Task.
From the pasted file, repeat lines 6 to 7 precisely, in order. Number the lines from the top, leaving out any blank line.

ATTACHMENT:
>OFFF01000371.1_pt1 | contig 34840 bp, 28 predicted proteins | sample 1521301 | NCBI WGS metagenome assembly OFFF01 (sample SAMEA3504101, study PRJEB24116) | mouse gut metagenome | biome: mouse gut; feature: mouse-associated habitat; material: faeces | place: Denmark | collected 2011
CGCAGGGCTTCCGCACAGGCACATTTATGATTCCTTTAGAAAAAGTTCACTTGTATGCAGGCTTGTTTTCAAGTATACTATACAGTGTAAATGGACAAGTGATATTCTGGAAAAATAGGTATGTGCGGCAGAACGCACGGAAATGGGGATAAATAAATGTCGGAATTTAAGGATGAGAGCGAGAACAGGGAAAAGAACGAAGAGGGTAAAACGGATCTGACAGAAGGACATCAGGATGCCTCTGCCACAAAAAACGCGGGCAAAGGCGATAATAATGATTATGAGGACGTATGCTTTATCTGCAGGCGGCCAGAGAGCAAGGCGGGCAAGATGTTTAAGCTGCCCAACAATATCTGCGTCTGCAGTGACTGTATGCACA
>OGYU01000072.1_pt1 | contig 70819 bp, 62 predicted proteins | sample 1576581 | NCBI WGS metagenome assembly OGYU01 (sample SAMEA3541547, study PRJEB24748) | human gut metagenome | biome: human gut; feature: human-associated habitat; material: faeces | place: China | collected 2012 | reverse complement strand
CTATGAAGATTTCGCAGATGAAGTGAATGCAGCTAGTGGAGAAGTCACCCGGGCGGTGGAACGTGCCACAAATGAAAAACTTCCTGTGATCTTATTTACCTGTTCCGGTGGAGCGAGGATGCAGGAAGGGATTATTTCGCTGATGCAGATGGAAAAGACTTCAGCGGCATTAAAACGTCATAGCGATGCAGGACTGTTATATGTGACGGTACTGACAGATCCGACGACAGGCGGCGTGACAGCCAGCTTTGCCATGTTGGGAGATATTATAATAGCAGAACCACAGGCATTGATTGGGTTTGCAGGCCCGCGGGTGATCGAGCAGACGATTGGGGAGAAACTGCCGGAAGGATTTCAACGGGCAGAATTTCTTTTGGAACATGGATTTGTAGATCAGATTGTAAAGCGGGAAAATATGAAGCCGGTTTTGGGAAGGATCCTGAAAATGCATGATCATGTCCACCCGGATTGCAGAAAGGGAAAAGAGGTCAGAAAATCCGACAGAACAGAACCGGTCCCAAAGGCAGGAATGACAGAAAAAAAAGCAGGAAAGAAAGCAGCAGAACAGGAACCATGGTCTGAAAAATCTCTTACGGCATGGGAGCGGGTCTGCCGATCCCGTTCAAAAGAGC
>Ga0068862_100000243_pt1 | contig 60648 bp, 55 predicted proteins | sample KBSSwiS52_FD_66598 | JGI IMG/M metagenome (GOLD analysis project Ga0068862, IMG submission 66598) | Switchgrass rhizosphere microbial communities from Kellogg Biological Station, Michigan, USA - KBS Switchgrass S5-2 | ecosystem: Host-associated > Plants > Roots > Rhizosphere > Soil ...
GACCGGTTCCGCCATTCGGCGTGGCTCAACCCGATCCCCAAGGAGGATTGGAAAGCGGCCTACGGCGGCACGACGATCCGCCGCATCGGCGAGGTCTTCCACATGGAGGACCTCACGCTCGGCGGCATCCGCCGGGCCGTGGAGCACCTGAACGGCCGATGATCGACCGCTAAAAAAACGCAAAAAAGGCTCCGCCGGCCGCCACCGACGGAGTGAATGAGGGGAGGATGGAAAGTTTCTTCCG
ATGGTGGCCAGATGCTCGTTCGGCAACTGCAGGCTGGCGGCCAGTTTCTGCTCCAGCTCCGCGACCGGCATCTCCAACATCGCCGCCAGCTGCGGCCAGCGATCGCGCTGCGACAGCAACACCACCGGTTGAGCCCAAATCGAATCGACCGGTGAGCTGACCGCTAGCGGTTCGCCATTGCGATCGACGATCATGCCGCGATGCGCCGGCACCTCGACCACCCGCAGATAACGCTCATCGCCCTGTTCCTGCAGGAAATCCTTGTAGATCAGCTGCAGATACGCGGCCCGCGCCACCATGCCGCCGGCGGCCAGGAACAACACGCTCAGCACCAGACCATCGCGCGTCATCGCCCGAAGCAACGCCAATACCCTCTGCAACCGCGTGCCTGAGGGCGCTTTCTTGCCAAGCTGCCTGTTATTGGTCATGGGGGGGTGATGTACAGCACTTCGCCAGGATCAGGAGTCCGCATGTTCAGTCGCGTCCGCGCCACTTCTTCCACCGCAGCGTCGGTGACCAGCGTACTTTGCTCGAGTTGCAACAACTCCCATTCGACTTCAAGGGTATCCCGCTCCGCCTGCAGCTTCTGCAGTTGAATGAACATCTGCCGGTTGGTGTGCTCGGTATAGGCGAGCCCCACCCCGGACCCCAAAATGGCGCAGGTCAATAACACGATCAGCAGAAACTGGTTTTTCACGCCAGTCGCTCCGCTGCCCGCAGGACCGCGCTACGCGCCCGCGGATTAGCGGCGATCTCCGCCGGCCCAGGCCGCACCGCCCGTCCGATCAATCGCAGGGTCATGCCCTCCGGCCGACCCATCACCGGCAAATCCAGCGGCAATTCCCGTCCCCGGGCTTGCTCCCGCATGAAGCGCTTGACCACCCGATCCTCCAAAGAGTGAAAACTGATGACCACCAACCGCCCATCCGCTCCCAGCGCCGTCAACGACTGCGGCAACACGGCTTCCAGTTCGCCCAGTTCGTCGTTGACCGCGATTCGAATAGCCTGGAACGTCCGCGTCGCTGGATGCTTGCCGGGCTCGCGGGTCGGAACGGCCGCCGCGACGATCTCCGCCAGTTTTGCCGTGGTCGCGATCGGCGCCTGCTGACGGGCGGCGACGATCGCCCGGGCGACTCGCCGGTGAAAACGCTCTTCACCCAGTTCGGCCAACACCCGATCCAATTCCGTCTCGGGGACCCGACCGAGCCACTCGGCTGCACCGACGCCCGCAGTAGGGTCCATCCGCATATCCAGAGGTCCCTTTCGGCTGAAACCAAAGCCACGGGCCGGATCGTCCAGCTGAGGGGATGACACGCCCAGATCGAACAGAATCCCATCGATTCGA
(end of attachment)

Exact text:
GACCGGTTCCGCCATTCGGCGTGGCTCAACCCGATCCCCAAGGAGGATTGGAAAGCGGCCTACGGCGGCACGACGATCCGCCGCATCGGCGAGGTCTTCCACATGGAGGACCTCACGCTCGGCGGCATCCGCCGGGCCGTGGAGCACCTGAACGGCCGATGATCGACCGCTAAAAAAACGCAAAAAAGGCTCCGCCGGCCGCCACCGACGGAGTGAATGAGGGGAGGATGGAAAGTTTCTTCCG
ATGGTGGCCAGATGCTCGTTCGGCAACTGCAGGCTGGCGGCCAGTTTCTGCTCCAGCTCCGCGACCGGCATCTCCAACATCGCCGCCAGCTGCGGCCAGCGATCGCGCTGCGACAGCAACACCACCGGTTGAGCCCAAATCGAATCGACCGGTGAGCTGACCGCTAGCGGTTCGCCATTGCGATCGACGATCATGCCGCGATGCGCCGGCACCTCGACCACCCGCAGATAACGCTCATCGCCCTGTTCCTGCAGGAAATCCTTGTAGATCAGCTGCAGATACGCGGCCCGCGCCACCATGCCGCCGGCGGCCAGGAACAACACGCTCAGCACCAGACCATCGCGCGTCATCGCCCGAAGCAACGCCAATACCCTCTGCAACCGCGTGCCTGAGGGCGCTTTCTTGCCAAGCTGCCTGTTATTGGTCATGGGGGGGTGATGTACAGCACTTCGCCAGGATCAGGAGTCCGCATGTTCAGTCGCGTCCGCGCCACTTCTTCCACCGCAGCGTCGGTGACCAGCGTACTTTGCTCGAGTTGCAACAACTCCCATTCGACTTCAAGGGTATCCCGCTCCGCCTGCAGCTTCTGCAGTTGAATGAACATCTGCCGGTTGGTGTGCTCGGTATAGGCGAGCCCCACCCCGGACCCCAAAATGGCGCAGGTCAATAACACGATCAGCAGAAACTGGTTTTTCACGCCAGTCGCTCCGCTGCCCGCAGGACCGCGCTACGCGCCCGCGGATTAGCGGCGATCTCCGCCGGCCCAGGCCGCACCGCCCGTCCGATCAATCGCAGGGTCATGCCCTCCGGCCGACCCATCACCGGCAAATCCAGCGGCAATTCCCGTCCCCGGGCTTGCTCCCGCATGAAGCGCTTGACCACCCGATCCTCCAAAGAGTGAAAACTGATGACCACCAACCGCCCATCCGCTCCCAGCGCCGTCAACGACTGCGGCAACACGGCTTCCAGTTCGCCCAGTTCGTCGTTGACCGCGATTCGAATAGCCTGGAACGTCCGCGTCGCTGGATGCTTGCCGGGCTCGCGGGTCGGAACGGCCGCCGCGACGATCTCCGCCAGTTTTGCCGTGGTCGCGATCGGCGCCTGCTGACGGGCGGCGACGATCGCCCGGGCGACTCGCCGGTGAAAACGCTCTTCACCCAGTTCGGCCAACACCCGATCCAATTCCGTCTCGGGGACCCGACCGAGCCACTCGGCTGCACCGACGCCCGCAGTAGGGTCCATCCGCATATCCAGAGGTCCCTTTCGGCTGAAACCAAAGCCACGGGCCGGATCGTCCAGCTGAGGGGATGACACGCCCAGATCGAACAGAATCCCATCGATTCGA